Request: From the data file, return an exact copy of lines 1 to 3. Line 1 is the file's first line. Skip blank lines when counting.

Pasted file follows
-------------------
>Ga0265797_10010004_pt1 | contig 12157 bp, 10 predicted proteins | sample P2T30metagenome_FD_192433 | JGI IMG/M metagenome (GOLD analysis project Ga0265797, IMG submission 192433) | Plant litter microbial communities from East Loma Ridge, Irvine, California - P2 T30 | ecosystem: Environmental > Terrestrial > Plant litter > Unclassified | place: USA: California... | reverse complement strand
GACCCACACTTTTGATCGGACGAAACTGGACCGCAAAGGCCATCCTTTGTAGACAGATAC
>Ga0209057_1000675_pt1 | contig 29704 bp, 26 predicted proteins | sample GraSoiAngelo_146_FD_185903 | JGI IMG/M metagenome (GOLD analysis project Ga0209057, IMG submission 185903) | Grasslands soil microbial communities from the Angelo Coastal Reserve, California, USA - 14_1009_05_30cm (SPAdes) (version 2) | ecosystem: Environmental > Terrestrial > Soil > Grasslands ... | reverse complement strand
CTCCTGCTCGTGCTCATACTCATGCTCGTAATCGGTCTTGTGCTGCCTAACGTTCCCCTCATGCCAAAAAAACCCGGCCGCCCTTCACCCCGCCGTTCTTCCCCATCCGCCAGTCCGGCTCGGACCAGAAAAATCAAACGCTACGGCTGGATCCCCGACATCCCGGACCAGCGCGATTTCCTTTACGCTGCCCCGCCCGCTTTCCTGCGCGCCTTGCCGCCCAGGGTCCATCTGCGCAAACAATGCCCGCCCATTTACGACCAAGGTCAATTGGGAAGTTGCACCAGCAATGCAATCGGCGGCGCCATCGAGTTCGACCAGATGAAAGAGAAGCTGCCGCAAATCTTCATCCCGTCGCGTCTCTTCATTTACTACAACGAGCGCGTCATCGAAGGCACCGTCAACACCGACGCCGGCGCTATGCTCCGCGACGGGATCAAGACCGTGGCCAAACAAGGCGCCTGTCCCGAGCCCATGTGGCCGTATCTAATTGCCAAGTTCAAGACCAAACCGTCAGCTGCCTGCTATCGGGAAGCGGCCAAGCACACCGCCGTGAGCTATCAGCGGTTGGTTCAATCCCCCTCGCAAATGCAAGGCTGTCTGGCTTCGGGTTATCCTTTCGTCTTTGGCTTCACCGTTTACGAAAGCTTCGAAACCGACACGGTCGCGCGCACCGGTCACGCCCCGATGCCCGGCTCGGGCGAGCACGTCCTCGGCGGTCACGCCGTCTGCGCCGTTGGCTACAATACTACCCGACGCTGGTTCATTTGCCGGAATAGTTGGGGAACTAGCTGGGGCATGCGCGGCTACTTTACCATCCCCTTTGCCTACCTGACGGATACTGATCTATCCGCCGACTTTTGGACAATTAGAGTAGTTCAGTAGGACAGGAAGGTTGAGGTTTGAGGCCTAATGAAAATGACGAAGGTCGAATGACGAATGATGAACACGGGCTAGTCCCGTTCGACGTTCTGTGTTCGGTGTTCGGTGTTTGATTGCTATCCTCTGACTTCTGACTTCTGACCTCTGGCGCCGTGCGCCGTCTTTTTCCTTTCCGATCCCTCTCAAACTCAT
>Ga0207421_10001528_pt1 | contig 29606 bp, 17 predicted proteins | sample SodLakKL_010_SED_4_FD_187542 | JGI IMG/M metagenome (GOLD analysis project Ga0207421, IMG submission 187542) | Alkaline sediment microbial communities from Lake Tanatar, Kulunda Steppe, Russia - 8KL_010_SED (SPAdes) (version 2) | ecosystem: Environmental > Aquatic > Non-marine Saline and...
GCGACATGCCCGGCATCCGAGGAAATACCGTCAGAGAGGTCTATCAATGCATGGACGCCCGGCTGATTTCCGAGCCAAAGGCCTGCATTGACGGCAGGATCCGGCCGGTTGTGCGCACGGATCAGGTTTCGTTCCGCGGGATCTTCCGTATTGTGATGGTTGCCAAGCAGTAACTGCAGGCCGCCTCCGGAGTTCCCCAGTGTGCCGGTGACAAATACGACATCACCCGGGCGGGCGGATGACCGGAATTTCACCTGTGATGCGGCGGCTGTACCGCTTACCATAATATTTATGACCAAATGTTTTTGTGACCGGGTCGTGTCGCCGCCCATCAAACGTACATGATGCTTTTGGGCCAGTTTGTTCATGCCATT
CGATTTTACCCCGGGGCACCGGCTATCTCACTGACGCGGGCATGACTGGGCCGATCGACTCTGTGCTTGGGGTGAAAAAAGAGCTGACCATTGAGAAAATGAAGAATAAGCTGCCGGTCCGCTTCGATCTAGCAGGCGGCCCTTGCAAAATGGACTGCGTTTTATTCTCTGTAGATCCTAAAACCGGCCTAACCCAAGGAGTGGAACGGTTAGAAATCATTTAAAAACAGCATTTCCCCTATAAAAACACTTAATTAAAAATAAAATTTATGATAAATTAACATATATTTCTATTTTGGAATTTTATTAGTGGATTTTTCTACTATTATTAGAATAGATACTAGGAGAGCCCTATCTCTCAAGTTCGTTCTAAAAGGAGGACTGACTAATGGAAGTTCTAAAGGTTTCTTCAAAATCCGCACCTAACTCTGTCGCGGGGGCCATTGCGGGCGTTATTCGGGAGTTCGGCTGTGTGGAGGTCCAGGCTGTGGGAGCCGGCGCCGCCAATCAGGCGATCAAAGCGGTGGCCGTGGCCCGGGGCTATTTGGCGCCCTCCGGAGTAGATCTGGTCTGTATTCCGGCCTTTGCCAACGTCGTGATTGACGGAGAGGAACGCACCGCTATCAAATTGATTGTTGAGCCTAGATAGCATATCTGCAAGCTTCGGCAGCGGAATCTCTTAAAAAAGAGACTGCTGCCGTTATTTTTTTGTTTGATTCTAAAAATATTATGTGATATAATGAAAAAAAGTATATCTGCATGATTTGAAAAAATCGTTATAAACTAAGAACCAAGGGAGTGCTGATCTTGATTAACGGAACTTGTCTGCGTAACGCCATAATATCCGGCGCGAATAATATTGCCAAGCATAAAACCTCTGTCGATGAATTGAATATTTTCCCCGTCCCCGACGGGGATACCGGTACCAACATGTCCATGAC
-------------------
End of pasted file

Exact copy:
>Ga0265797_10010004_pt1 | contig 12157 bp, 10 predicted proteins | sample P2T30metagenome_FD_192433 | JGI IMG/M metagenome (GOLD analysis project Ga0265797, IMG submission 192433) | Plant litter microbial communities from East Loma Ridge, Irvine, California - P2 T30 | ecosystem: Environmental > Terrestrial > Plant litter > Unclassified | place: USA: California... | reverse complement strand
GACCCACACTTTTGATCGGACGAAACTGGACCGCAAAGGCCATCCTTTGTAGACAGATAC
>Ga0209057_1000675_pt1 | contig 29704 bp, 26 predicted proteins | sample GraSoiAngelo_146_FD_185903 | JGI IMG/M metagenome (GOLD analysis project Ga0209057, IMG submission 185903) | Grasslands soil microbial communities from the Angelo Coastal Reserve, California, USA - 14_1009_05_30cm (SPAdes) (version 2) | ecosystem: Environmental > Terrestrial > Soil > Grasslands ... | reverse complement strand